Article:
Mr. MURPHY of Pennsylvania. Yesterday, Dylan Quick, a 20-year-old student at Lone Star College in Texas, went on a rampage with a knife, hurting more than a dozen people. He told police he had fantasized since elementary school about stabbing people to death.
Tucson shooter Jared Loughner told his psychologists that he wished he had been taking his anti-psychotic medication. If he had been, Loughner, who has schizophrenia, says the Tucson shooting might not have happened.
A psychiatrist treating James Holmes told campus police a month before the Colorado theater attack that Holmes had homicidal thoughts and was a danger to the public. Holmes also exhibited signs of schizophrenia.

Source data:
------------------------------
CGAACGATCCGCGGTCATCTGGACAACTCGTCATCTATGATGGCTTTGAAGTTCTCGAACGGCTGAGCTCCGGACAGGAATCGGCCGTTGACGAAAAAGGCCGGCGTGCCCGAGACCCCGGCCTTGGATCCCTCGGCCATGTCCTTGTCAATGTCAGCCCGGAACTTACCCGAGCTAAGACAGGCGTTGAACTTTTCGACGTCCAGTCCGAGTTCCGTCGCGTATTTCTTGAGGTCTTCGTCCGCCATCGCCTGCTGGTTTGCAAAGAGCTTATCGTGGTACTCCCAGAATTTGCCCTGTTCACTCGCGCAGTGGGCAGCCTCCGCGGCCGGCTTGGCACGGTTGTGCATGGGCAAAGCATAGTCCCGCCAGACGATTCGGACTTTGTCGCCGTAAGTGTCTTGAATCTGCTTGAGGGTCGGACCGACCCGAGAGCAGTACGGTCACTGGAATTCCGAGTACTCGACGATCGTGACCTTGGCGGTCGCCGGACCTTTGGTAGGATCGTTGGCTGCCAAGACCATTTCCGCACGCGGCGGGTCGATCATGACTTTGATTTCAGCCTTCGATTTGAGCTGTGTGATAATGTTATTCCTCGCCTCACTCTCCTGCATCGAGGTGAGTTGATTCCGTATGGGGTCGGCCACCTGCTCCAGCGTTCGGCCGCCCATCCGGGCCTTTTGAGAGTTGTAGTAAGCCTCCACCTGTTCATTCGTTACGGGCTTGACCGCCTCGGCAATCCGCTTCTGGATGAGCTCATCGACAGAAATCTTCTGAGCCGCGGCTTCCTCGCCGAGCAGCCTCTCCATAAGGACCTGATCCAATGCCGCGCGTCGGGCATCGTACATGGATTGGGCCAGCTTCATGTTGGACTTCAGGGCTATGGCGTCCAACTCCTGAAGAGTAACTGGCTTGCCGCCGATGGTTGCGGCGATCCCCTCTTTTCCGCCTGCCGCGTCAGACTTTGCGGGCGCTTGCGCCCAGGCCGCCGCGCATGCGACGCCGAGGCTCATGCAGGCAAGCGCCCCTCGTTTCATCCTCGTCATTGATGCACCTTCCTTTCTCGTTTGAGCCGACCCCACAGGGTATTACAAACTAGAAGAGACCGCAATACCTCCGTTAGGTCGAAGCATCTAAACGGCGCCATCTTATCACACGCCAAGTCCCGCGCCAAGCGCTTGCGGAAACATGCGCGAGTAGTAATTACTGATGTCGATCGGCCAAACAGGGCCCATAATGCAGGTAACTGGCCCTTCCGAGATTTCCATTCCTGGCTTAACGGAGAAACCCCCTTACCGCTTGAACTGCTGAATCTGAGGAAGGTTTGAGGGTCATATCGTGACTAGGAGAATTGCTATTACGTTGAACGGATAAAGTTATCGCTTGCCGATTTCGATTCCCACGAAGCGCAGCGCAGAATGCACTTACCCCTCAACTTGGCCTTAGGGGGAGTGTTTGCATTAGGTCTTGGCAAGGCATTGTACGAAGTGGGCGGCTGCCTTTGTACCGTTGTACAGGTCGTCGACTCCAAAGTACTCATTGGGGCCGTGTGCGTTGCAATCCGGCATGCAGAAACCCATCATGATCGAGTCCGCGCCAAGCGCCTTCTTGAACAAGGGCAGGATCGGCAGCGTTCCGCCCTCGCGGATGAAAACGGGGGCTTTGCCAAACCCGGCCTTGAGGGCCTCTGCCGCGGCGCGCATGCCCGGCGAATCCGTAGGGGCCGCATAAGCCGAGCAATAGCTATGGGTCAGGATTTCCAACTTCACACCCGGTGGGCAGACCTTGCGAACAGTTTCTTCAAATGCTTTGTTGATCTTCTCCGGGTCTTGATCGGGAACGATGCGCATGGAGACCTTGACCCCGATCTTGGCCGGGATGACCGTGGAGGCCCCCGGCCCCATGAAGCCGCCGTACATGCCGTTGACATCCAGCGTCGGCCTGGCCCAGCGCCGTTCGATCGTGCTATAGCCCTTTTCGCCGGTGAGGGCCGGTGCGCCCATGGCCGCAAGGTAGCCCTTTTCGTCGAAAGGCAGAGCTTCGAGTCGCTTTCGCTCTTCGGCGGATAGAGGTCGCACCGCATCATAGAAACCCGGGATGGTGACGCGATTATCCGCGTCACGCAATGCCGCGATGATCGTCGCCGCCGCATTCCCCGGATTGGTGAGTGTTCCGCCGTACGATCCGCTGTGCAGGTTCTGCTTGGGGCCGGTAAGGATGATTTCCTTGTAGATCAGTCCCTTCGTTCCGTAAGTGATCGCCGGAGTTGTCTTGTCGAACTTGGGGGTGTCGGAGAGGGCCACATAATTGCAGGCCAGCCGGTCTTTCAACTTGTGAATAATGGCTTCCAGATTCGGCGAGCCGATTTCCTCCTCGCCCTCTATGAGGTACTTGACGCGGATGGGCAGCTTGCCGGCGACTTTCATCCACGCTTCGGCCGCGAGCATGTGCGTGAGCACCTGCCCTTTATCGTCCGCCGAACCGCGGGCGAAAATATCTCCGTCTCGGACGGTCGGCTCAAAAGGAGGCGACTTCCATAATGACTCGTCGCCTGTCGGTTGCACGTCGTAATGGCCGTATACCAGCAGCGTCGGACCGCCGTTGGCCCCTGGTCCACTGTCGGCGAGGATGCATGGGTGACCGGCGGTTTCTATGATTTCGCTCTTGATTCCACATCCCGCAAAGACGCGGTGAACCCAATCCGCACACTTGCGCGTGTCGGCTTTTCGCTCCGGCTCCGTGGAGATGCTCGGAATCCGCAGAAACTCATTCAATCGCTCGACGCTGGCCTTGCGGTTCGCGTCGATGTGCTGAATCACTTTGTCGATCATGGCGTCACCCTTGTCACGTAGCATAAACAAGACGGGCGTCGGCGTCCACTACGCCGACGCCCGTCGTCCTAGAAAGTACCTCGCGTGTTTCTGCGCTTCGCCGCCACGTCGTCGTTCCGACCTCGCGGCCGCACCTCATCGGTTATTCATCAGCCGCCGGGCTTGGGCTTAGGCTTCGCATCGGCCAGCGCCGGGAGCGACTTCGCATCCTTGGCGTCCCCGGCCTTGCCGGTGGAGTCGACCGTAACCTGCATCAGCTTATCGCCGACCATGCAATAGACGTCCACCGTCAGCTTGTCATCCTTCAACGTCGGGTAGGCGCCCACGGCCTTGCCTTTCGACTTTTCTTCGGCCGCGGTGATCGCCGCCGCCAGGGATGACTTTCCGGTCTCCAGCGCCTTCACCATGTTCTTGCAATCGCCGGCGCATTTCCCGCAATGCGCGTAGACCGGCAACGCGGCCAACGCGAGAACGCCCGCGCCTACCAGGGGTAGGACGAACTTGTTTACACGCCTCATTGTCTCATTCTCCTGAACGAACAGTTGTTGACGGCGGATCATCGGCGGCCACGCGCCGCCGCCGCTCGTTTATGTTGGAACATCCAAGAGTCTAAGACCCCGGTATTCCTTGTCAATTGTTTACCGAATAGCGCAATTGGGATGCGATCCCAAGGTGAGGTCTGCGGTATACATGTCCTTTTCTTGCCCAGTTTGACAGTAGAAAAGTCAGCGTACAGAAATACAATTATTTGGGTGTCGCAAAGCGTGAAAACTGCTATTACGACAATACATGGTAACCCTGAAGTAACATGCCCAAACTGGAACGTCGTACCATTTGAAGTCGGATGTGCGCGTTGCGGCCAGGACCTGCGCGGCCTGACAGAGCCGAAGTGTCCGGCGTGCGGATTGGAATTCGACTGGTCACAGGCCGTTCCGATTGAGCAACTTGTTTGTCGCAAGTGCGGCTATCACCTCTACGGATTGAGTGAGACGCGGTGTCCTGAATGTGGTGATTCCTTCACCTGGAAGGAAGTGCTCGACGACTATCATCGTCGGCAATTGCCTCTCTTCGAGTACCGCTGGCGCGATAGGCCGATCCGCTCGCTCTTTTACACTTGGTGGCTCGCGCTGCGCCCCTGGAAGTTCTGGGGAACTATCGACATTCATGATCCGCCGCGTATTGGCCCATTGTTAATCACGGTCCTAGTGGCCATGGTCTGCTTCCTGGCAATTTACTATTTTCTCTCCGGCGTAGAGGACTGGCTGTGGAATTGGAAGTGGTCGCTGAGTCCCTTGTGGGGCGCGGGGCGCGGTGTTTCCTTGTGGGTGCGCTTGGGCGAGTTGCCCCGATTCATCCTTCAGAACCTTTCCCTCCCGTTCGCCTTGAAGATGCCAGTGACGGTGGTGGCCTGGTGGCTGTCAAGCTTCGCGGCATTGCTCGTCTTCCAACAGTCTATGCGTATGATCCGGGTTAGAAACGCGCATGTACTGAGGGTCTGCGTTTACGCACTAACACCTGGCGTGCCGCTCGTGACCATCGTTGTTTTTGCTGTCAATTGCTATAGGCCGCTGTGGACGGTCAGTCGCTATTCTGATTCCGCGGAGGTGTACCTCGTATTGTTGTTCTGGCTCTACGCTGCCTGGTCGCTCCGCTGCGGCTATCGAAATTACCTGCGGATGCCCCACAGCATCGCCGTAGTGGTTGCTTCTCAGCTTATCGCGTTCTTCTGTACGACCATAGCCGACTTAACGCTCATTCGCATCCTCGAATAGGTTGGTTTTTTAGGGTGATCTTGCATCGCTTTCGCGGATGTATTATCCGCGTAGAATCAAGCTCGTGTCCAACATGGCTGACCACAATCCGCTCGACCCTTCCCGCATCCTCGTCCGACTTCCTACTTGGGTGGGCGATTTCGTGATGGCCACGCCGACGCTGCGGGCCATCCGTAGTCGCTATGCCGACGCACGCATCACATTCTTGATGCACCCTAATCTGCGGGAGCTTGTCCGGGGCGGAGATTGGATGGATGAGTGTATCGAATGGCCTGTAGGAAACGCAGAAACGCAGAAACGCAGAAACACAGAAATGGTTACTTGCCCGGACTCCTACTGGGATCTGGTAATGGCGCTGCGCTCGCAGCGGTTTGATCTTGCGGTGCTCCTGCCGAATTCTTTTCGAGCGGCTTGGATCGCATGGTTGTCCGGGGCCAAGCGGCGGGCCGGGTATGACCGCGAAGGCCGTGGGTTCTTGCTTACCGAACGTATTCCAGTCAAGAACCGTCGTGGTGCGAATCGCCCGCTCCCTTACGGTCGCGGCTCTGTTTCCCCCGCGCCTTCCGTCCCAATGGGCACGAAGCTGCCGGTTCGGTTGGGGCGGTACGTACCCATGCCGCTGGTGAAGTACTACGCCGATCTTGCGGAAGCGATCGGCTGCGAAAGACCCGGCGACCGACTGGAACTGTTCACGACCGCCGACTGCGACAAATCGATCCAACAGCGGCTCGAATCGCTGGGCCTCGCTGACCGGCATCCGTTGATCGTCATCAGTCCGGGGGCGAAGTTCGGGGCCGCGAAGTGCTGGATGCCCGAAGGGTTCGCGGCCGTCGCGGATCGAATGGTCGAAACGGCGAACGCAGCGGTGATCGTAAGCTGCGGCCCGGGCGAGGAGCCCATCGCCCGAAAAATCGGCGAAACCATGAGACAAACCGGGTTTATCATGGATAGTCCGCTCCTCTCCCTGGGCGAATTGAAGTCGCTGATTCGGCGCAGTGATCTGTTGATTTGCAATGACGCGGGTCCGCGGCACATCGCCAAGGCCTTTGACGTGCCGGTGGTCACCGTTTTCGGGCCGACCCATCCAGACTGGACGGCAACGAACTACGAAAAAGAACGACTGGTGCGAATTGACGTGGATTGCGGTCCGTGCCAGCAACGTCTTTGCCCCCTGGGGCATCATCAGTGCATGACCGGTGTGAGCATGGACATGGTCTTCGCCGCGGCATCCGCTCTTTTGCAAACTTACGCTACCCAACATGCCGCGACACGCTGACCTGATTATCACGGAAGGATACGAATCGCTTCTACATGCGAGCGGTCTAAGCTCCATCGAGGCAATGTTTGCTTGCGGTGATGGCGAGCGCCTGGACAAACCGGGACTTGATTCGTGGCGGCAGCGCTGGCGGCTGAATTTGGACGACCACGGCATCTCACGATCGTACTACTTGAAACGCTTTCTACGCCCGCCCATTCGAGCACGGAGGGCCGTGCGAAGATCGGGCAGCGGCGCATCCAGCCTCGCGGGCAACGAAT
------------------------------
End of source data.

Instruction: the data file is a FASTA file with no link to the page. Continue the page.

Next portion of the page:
Those with mental illness are generally more likely to be the victims rather than the perpetrators of violence, but those with untreated mental illness are at increased risk of violent behavior. Ten percent of all homicides are committed by individuals with schizophrenia, bipolar disorder, and other psychotic illnesses.
When will we acknowledge that it is not just what is in the killer's hand that makes him dangerous, be it fist, knife or gun, but what is in his mind? We must take off the blinders and acknowledge the importance of the diagnosis of mental illness and severe mental illness. Let's fix our mental illness system.